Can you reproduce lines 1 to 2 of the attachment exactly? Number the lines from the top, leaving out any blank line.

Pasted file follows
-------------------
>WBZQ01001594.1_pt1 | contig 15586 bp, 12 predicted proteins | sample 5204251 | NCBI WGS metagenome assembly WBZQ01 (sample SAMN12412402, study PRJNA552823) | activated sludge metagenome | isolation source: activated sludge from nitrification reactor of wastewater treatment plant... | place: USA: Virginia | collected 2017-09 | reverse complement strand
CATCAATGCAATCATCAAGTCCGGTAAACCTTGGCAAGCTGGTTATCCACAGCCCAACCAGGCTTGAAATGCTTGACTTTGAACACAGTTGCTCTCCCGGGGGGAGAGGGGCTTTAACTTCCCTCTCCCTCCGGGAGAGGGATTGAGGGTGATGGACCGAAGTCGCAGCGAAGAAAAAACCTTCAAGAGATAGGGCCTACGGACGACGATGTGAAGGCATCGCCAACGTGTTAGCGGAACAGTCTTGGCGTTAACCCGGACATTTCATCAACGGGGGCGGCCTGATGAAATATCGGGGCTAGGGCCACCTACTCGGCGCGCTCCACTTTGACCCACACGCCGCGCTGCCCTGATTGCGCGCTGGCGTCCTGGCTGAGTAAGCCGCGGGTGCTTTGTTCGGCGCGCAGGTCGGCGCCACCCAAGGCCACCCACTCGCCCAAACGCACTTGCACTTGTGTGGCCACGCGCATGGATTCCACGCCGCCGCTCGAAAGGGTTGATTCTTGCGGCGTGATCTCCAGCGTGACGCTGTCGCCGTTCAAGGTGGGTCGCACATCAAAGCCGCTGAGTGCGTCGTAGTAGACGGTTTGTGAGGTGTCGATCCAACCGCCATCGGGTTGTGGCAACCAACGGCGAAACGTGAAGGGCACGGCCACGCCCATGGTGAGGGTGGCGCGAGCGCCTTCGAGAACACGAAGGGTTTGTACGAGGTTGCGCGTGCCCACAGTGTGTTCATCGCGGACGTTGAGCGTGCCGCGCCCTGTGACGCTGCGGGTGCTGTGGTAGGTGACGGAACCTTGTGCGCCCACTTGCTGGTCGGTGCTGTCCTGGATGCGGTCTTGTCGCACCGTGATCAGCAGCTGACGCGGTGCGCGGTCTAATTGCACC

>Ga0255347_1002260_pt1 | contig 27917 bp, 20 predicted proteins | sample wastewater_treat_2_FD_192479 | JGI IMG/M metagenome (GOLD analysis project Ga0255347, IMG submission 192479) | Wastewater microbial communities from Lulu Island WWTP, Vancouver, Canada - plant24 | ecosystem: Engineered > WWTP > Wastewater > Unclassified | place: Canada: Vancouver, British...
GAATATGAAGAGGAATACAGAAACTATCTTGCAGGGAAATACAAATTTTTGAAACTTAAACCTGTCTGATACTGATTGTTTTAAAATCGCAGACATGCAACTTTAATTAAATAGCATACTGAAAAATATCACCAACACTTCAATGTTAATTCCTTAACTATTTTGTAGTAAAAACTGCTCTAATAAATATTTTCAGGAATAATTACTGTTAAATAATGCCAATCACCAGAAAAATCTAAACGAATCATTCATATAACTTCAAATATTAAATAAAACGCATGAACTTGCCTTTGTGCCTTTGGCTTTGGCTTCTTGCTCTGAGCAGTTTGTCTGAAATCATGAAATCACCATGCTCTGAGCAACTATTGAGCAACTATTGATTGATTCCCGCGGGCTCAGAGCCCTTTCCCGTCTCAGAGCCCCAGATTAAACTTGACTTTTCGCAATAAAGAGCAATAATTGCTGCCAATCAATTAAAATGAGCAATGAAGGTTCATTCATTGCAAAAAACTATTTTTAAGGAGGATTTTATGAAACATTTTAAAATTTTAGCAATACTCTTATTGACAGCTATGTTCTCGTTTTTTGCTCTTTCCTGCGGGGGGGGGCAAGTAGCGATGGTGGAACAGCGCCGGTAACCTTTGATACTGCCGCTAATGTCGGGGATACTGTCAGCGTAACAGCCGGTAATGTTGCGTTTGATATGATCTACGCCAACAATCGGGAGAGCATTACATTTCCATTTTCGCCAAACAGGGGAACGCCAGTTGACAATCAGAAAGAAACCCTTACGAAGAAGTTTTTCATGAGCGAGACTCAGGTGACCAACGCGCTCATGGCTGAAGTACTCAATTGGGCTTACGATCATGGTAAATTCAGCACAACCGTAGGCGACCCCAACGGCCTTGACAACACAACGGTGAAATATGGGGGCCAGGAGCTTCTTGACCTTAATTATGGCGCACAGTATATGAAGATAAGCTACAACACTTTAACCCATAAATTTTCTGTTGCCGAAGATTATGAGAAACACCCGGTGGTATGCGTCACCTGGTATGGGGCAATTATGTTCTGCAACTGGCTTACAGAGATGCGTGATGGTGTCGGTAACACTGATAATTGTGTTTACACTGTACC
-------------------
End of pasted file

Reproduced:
>WBZQ01001594.1_pt1 | contig 15586 bp, 12 predicted proteins | sample 5204251 | NCBI WGS metagenome assembly WBZQ01 (sample SAMN12412402, study PRJNA552823) | activated sludge metagenome | isolation source: activated sludge from nitrification reactor of wastewater treatment plant... | place: USA: Virginia | collected 2017-09 | reverse complement strand
CATCAATGCAATCATCAAGTCCGGTAAACCTTGGCAAGCTGGTTATCCACAGCCCAACCAGGCTTGAAATGCTTGACTTTGAACACAGTTGCTCTCCCGGGGGGAGAGGGGCTTTAACTTCCCTCTCCCTCCGGGAGAGGGATTGAGGGTGATGGACCGAAGTCGCAGCGAAGAAAAAACCTTCAAGAGATAGGGCCTACGGACGACGATGTGAAGGCATCGCCAACGTGTTAGCGGAACAGTCTTGGCGTTAACCCGGACATTTCATCAACGGGGGCGGCCTGATGAAATATCGGGGCTAGGGCCACCTACTCGGCGCGCTCCACTTTGACCCACACGCCGCGCTGCCCTGATTGCGCGCTGGCGTCCTGGCTGAGTAAGCCGCGGGTGCTTTGTTCGGCGCGCAGGTCGGCGCCACCCAAGGCCACCCACTCGCCCAAACGCACTTGCACTTGTGTGGCCACGCGCATGGATTCCACGCCGCCGCTCGAAAGGGTTGATTCTTGCGGCGTGATCTCCAGCGTGACGCTGTCGCCGTTCAAGGTGGGTCGCACATCAAAGCCGCTGAGTGCGTCGTAGTAGACGGTTTGTGAGGTGTCGATCCAACCGCCATCGGGTTGTGGCAACCAACGGCGAAACGTGAAGGGCACGGCCACGCCCATGGTGAGGGTGGCGCGAGCGCCTTCGAGAACACGAAGGGTTTGTACGAGGTTGCGCGTGCCCACAGTGTGTTCATCGCGGACGTTGAGCGTGCCGCGCCCTGTGACGCTGCGGGTGCTGTGGTAGGTGACGGAACCTTGTGCGCCCACTTGCTGGTCGGTGCTGTCCTGGATGCGGTCTTGTCGCACCGTGATCAGCAGCTGACGCGGTGCGCGGTCTAATTGCACC